Staging is definitely one of the best things about Git that makes it stand out from most other version control systems out there. The fact that you can group up a set of changes and commit them on depend gives a deeper level of control on your repo. Whether or not it is something you admire, you’ll probably have to get the hang of it if you wish to use git, along with the few indefinite problems it brings in the process.
In git, you should already know that we use the git add command in order to stage the target files we have in our current buffer. However, if you try out the following command in your terminal:
$ git add .
in order to add all the files present in the directory you’re currently in (under a repo), it doesn’t seem to work as intended.
Which is why in this article, I’ll try my best to provide you with the solutions and or alternatives to the “git add .” command which should get your job done in a similar manner or so,
Check if it’s your root directory
This one’s a tricky catch. Let’s say you’re inside a repository, and would like to add all the files in your entire repository to the staging area. This is what you’ve probably been willing to use the ‘git add .’ command for. However, you need to be careful about the directory from which you’re executing the command.
The dot command after git add scans for all the files and directories (as well as the files inside those sub-directories) and adds them all together in the staging area. If, however, you’re inside a sub-directory which doesn’t contain any other file (not the root directory itself) and are trying to run the command, then git status would return you with everything being up to date and nothing left to be committed. This is because the dot command does not scan for its parent directories. So if you’d like the command to run as intended, you might first need to navigate to your root directory and try running the command from there.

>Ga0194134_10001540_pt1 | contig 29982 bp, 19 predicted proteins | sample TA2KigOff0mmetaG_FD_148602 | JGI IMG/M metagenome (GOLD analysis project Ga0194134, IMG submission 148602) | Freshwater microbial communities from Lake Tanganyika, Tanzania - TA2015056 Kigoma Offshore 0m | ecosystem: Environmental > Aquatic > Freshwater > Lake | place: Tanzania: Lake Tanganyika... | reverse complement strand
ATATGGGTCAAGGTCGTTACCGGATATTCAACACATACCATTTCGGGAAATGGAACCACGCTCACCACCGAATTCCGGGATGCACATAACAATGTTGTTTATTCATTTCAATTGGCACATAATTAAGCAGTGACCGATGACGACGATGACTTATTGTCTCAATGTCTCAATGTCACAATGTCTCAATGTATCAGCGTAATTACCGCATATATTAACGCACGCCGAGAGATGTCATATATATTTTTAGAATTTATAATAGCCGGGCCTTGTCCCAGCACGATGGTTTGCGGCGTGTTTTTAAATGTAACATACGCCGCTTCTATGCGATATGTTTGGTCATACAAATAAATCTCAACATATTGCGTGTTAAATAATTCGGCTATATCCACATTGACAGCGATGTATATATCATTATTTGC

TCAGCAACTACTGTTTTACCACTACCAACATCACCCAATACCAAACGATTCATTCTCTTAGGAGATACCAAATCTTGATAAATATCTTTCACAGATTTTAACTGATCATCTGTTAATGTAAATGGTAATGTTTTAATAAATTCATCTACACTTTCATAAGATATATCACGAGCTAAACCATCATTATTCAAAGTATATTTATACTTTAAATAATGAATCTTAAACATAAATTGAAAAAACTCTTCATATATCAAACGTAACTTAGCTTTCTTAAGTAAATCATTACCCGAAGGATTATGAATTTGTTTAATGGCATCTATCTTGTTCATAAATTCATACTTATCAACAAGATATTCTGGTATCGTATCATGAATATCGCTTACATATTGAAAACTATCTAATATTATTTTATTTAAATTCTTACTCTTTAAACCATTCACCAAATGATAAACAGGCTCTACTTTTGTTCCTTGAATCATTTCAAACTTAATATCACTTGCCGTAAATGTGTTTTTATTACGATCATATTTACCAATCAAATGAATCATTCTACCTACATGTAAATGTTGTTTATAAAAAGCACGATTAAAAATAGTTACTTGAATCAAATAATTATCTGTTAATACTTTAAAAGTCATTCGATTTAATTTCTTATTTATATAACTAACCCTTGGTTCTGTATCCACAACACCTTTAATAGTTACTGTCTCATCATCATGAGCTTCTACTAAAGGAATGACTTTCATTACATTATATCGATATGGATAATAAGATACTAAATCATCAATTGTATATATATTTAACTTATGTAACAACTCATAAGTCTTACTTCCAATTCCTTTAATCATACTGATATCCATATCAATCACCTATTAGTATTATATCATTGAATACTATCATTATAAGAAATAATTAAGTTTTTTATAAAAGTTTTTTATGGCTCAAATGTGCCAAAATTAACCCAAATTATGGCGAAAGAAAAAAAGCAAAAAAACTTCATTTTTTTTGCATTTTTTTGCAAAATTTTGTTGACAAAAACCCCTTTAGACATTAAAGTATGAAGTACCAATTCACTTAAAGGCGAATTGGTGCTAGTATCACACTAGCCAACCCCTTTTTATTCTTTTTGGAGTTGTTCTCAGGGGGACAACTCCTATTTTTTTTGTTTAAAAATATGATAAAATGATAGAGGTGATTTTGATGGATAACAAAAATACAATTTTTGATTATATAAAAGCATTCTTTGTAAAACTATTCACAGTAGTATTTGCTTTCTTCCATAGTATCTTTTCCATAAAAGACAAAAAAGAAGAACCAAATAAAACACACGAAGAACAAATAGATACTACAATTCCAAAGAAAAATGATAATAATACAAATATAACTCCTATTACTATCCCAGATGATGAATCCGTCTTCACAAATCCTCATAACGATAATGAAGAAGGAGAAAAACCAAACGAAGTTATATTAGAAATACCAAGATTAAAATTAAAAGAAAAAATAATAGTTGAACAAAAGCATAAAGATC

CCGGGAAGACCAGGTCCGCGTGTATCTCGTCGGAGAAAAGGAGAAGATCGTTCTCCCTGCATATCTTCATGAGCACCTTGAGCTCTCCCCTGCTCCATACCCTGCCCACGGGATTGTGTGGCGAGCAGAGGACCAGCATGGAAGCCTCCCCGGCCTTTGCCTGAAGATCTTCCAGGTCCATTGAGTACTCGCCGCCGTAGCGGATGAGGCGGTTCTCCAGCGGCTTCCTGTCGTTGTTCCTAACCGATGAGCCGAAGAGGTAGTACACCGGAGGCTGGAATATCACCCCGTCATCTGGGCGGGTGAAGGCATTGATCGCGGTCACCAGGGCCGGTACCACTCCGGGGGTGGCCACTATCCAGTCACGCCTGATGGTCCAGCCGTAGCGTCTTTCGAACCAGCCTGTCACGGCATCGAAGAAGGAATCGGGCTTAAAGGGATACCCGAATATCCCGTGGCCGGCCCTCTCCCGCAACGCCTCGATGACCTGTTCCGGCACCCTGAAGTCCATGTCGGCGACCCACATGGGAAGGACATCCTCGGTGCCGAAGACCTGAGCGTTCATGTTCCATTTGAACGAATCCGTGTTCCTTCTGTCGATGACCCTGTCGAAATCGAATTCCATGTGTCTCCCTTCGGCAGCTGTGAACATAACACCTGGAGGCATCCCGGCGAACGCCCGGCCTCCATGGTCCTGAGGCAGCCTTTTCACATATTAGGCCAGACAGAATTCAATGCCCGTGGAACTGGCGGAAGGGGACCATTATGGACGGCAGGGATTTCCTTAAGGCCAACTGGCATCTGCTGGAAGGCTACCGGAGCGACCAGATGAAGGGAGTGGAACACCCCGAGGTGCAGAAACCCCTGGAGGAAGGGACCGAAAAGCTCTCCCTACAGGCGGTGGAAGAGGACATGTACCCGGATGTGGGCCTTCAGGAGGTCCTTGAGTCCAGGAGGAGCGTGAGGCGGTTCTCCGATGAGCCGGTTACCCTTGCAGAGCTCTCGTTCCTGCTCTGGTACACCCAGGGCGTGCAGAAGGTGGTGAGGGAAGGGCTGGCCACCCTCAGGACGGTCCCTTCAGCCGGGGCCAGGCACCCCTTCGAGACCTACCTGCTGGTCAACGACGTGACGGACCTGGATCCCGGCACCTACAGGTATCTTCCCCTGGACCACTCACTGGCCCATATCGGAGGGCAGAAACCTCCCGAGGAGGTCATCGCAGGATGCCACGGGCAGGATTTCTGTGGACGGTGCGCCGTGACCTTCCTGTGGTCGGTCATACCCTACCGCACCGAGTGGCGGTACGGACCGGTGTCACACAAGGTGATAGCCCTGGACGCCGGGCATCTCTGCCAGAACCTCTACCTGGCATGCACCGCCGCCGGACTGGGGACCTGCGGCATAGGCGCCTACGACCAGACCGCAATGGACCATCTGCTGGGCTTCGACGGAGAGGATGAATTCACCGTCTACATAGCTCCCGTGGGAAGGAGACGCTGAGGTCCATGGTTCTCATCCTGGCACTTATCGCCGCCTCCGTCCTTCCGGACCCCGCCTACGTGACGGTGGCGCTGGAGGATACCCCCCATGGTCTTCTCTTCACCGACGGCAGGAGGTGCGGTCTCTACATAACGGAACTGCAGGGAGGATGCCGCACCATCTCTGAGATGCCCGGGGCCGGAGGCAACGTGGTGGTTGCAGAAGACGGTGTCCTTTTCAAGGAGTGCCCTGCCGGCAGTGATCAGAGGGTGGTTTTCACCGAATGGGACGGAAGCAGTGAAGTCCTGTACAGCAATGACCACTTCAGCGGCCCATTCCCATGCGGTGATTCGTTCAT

If it does not seem to work, then consider some other methods mentioned in the following sections.
Try using the –all flag
The –all flag acts similar to the dot command, but there’s one big difference. That is, the –all flag will scan for any folder under your entire repository, and not just the ones under the currently selected directory. Even if you’re inside a sub-folder, the –all flag is smart enough to go through each parent folder (if any) and adds them all. The full command is:
$ git add --all
Try using *
This command supposedly works like an exact clone to the dot command. In case the dot command does not work, you can give the * (also known as a wildcard) a try. The command should look like this:
$ git add *
But you do need to be aware of the fact that unlike the –all flag, using * also requires you to be at the root directory, in case you want to add all the files under your repository. If you feel like this is a disadvantage, don’t just yet. As there might be situations where you choose to add only the files under one given sub-directory, and not the entire repository.
Check the .gitignore file
If you’re working on a remote repository that includes other people’s development, and are facing this issue in such situations, it might be a good idea to check the .gitignore file (if it exists) from the root directory in case you’re unable to add anything at all to the staging area. What you should do is check out the .gitignore file by opening it with a text editor, and examining where there’s a line that contains * all by itself. If it does, then you’d not be unable to add anything to the staging area. In fact, this is a common reason why many people have faced the exact same problem.
Be noted that no command (not even the –all flag) will be able to add anything to the staging in this case. So in order to fix it, you can either remove the file entirely if you wish, or you can simply remove the line which contains * and save the file. You should no longer be facing the issue by now.
Explicitly add each file
If nothing of the above mentioned fixes have worked for you, the only remaining way for you to deal with the issue is by adding each of the files one by one. Yes, it’s not the best solution given that a project can potentially contain 10s or even 100s of files. But it could at least get your job done in an emergency, As you should already know, the syntax is:
$ git add <file_name>
For the most part, I guess, fixing the .gitignore issue as well as ensuring that you’re at the root directory should eradicate your problem regarding the “git add .” command not working. If nothing has helped so far, it’s time to leave git and try some other version control system.
(Don’t expect it to be that good of an idea either…)